Hello! It’s hard to believe Valentine’s Day is almost here! I have to admit that I not a very crafty person. My kids have never been the ones bringing homemade Valentine’s to school. And on the occasion that I do craft…well…let’s just say the simpler the better for me. So, if your craft-challenged like me, but would still like to add a little love to your house this Valentine’s Day, here are a few simple craft ideas that even I can do! Just click on the pictures for a the DIY details. Happy Crafting!
Paper Doily Heart Garland
Pink Painted Mason Jars
Felt Ball Garland
Sweater Heart Pillow
“I heart U” Printable
Happy Valentine’s Day!!
Hello, thanks for stopping by! We finished the pallet accent wall in my husband’s office this week and it turned out better than I imagined. I love it when that happens! But I think my favorite thing about this project is that it was absolutely free. My husband owns a landscape company so he always has an abundance of old pallets laying around. So it was kind of fitting to put them on the wall in his office because they are such a big part of what he does for a living.
Today I wanted to show you how we went from a bunch of old pallets at his yard to a beautiful accent wall. I’ll also tell you where you can find your own free pallets. Just a quick note, if you decide to do a pallet accent wall, plan on it taking 2-3 weeks because it takes a while for the wood to dry and acclimate to your home before hanging on the wall. You also may want to paint the wall black first. There will be visible gaps and having a black background will highlight the wood more than the gaps. In our case the wall was already painted a charcoal gray so we left it this color because it was so dark.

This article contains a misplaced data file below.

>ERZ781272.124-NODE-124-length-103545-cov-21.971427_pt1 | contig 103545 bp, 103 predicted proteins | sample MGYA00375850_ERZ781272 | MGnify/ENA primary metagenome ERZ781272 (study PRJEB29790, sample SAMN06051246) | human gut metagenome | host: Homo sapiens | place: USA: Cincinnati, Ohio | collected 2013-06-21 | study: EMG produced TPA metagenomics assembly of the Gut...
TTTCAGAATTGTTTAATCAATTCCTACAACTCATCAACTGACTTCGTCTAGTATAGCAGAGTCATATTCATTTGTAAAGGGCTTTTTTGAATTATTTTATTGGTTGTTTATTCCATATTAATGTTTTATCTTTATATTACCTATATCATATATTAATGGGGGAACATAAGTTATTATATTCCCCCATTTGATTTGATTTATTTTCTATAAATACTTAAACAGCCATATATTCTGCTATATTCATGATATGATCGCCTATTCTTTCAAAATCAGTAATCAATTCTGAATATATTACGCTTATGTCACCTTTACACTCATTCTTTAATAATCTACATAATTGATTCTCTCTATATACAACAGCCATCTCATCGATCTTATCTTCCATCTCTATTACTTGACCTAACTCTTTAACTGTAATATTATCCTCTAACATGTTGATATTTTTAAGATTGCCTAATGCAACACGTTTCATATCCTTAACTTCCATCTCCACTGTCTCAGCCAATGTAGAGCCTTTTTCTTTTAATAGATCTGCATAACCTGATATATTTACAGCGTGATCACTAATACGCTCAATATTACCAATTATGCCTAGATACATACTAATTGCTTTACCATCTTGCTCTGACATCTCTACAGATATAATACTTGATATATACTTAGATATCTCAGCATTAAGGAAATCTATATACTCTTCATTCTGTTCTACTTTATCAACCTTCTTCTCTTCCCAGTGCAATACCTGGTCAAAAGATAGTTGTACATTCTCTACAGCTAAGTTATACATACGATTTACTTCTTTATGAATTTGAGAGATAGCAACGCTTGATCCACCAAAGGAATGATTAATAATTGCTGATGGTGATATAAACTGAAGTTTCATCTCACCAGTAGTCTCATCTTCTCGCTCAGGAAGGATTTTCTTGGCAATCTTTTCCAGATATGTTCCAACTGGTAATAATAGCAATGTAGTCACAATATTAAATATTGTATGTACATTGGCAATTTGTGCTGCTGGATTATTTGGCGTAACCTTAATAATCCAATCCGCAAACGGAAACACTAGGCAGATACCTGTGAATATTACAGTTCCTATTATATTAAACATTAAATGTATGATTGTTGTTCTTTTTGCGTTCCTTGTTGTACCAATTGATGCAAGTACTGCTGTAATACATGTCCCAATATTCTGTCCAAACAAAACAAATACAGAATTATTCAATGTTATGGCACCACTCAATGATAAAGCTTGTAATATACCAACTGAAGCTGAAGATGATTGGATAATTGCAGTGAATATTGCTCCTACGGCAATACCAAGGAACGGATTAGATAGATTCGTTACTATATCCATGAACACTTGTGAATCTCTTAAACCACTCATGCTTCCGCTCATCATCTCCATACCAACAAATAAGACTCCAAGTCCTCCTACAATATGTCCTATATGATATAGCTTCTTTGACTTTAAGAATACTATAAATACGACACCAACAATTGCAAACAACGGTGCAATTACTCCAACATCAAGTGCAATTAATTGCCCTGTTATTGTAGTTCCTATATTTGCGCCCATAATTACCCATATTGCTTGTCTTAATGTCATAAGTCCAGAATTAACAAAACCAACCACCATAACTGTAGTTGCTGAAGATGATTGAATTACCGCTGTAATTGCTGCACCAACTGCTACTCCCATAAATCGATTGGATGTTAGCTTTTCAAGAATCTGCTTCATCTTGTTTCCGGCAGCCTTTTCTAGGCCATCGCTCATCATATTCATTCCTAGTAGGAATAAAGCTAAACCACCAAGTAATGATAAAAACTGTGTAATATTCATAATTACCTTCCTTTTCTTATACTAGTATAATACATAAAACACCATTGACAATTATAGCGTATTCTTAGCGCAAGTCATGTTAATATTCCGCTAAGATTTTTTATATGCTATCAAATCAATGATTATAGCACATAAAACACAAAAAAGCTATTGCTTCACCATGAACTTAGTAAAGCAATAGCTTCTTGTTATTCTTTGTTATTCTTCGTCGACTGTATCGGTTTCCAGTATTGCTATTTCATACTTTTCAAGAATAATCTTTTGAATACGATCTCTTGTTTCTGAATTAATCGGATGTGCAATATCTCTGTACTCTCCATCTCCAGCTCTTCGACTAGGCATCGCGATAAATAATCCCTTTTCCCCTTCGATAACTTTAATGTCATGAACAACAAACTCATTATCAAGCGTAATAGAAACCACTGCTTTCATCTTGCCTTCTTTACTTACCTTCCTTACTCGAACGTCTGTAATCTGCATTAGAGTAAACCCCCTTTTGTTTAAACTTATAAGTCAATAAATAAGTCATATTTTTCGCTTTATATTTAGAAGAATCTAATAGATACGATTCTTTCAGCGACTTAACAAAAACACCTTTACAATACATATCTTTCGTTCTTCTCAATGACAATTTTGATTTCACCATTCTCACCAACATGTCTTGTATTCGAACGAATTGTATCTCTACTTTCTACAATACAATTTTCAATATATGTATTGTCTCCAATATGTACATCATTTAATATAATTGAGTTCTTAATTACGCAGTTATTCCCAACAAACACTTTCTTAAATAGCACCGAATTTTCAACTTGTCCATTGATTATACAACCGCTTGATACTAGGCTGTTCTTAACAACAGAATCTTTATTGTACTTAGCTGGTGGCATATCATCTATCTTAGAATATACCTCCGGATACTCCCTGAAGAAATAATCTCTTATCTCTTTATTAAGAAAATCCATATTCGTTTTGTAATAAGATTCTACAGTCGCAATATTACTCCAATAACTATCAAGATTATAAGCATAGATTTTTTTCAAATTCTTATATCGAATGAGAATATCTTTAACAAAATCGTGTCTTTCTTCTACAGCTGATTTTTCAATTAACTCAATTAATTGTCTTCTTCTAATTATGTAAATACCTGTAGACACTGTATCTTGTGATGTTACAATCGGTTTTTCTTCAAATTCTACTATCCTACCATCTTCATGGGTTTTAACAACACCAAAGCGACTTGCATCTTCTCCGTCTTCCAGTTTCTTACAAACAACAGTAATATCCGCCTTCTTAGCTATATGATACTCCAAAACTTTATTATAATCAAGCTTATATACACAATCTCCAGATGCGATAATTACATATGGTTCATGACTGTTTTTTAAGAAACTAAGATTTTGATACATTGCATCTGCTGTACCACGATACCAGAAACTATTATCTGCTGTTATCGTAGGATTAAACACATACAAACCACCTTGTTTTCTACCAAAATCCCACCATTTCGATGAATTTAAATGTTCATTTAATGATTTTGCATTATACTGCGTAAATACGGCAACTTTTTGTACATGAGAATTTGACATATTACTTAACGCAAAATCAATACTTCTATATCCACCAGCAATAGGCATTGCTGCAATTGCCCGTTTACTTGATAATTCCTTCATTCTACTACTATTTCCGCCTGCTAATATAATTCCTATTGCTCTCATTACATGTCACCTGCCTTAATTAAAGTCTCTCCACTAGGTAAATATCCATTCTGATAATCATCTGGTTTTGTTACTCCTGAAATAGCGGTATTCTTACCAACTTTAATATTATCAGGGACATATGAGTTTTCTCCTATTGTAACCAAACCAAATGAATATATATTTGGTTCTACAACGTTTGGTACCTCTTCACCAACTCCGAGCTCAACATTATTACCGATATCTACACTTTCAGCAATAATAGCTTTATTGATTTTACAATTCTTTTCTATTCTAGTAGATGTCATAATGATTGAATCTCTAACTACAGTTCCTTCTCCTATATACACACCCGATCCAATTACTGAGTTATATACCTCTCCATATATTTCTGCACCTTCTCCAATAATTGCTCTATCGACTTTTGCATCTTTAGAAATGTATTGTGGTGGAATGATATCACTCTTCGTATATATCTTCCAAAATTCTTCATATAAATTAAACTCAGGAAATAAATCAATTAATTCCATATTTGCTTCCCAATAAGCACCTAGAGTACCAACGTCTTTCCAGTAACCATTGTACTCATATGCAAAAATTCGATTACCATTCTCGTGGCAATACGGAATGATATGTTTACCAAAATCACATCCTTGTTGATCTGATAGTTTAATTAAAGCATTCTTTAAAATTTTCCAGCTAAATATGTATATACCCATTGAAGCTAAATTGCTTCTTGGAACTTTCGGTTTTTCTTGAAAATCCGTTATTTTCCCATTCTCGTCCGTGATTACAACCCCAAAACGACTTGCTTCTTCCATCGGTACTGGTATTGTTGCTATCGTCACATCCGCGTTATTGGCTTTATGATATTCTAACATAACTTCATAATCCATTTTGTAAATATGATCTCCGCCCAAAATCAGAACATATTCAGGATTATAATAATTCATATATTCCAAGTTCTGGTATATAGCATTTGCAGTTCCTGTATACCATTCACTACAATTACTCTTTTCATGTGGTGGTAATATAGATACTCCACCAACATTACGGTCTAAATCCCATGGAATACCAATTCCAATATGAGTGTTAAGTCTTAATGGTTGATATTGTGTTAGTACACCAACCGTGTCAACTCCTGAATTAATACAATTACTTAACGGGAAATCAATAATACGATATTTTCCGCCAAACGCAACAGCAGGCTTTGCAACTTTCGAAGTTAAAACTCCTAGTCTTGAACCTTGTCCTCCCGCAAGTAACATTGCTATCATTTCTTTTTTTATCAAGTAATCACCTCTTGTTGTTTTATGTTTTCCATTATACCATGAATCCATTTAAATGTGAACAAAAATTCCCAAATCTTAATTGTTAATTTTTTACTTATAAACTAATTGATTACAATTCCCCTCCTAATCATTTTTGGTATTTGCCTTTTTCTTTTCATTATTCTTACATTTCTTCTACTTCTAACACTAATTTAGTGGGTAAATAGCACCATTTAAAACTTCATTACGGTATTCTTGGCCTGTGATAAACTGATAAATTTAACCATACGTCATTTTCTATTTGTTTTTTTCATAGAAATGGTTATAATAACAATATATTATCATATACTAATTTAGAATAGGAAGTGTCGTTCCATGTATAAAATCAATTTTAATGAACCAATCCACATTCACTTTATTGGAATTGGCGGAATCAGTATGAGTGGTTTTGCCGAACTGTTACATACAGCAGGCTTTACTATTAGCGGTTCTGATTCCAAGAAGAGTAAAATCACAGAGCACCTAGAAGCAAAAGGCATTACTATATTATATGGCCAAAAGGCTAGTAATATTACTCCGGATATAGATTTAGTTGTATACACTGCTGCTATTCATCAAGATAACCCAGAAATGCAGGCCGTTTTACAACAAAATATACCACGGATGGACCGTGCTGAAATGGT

1.) We started with old weathered pallets like these. I have no idea how long these pallets have been outside, but they looked weathered and worn and the nails were already rusted. The more weathered the better, however they should still be intact and definitely MOLD-FREE!! We used approximately 30 pallets for a 17′ x 11′ wall. Keep in mind that some boards may be unusable so you’ll want extra pallets on hand. It’s ok if the boards are different widths. It’s also ok if the boards are cracked. They can be nailed together on the wall.